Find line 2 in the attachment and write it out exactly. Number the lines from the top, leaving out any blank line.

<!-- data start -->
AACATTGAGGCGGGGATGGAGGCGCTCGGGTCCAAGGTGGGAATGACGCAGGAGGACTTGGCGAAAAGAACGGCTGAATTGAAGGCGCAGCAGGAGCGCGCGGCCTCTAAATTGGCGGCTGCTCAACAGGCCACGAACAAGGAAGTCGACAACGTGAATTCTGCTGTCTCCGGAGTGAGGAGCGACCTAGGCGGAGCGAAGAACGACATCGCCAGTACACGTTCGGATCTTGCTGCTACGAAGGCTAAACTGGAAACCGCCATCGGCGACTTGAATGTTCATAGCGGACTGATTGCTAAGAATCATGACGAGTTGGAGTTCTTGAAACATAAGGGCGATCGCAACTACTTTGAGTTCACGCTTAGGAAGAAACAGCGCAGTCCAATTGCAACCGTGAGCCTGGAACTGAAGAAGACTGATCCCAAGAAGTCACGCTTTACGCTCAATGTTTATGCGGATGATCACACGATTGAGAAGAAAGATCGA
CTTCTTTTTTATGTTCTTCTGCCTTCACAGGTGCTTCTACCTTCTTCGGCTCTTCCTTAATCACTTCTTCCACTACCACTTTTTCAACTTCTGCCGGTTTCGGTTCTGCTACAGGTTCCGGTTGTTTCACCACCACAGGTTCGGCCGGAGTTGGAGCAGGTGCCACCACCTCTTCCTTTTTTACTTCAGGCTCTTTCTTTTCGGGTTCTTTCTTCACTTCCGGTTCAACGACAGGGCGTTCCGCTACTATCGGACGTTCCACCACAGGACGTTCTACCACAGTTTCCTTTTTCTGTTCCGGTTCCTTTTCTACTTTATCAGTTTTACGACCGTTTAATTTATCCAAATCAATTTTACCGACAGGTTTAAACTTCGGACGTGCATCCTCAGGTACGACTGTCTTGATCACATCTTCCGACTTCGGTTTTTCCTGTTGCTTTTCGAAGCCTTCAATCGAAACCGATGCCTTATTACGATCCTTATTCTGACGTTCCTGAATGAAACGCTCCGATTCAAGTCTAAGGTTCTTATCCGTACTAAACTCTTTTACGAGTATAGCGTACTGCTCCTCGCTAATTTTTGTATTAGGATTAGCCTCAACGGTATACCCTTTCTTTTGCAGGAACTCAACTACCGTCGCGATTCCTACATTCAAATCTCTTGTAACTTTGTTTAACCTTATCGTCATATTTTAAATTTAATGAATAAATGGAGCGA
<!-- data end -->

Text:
CTTCTTTTTTATGTTCTTCTGCCTTCACAGGTGCTTCTACCTTCTTCGGCTCTTCCTTAATCACTTCTTCCACTACCACTTTTTCAACTTCTGCCGGTTTCGGTTCTGCTACAGGTTCCGGTTGTTTCACCACCACAGGTTCGGCCGGAGTTGGAGCAGGTGCCACCACCTCTTCCTTTTTTACTTCAGGCTCTTTCTTTTCGGGTTCTTTCTTCACTTCCGGTTCAACGACAGGGCGTTCCGCTACTATCGGACGTTCCACCACAGGACGTTCTACCACAGTTTCCTTTTTCTGTTCCGGTTCCTTTTCTACTTTATCAGTTTTACGACCGTTTAATTTATCCAAATCAATTTTACCGACAGGTTTAAACTTCGGACGTGCATCCTCAGGTACGACTGTCTTGATCACATCTTCCGACTTCGGTTTTTCCTGTTGCTTTTCGAAGCCTTCAATCGAAACCGATGCCTTATTACGATCCTTATTCTGACGTTCCTGAATGAAACGCTCCGATTCAAGTCTAAGGTTCTTATCCGTACTAAACTCTTTTACGAGTATAGCGTACTGCTCCTCGCTAATTTTTGTATTAGGATTAGCCTCAACGGTATACCCTTTCTTTTGCAGGAACTCAACTACCGTCGCGATTCCTACATTCAAATCTCTTGTAACTTTGTTTAACCTTATCGTCATATTTTAAATTTAATGAATAAATGGAGCGA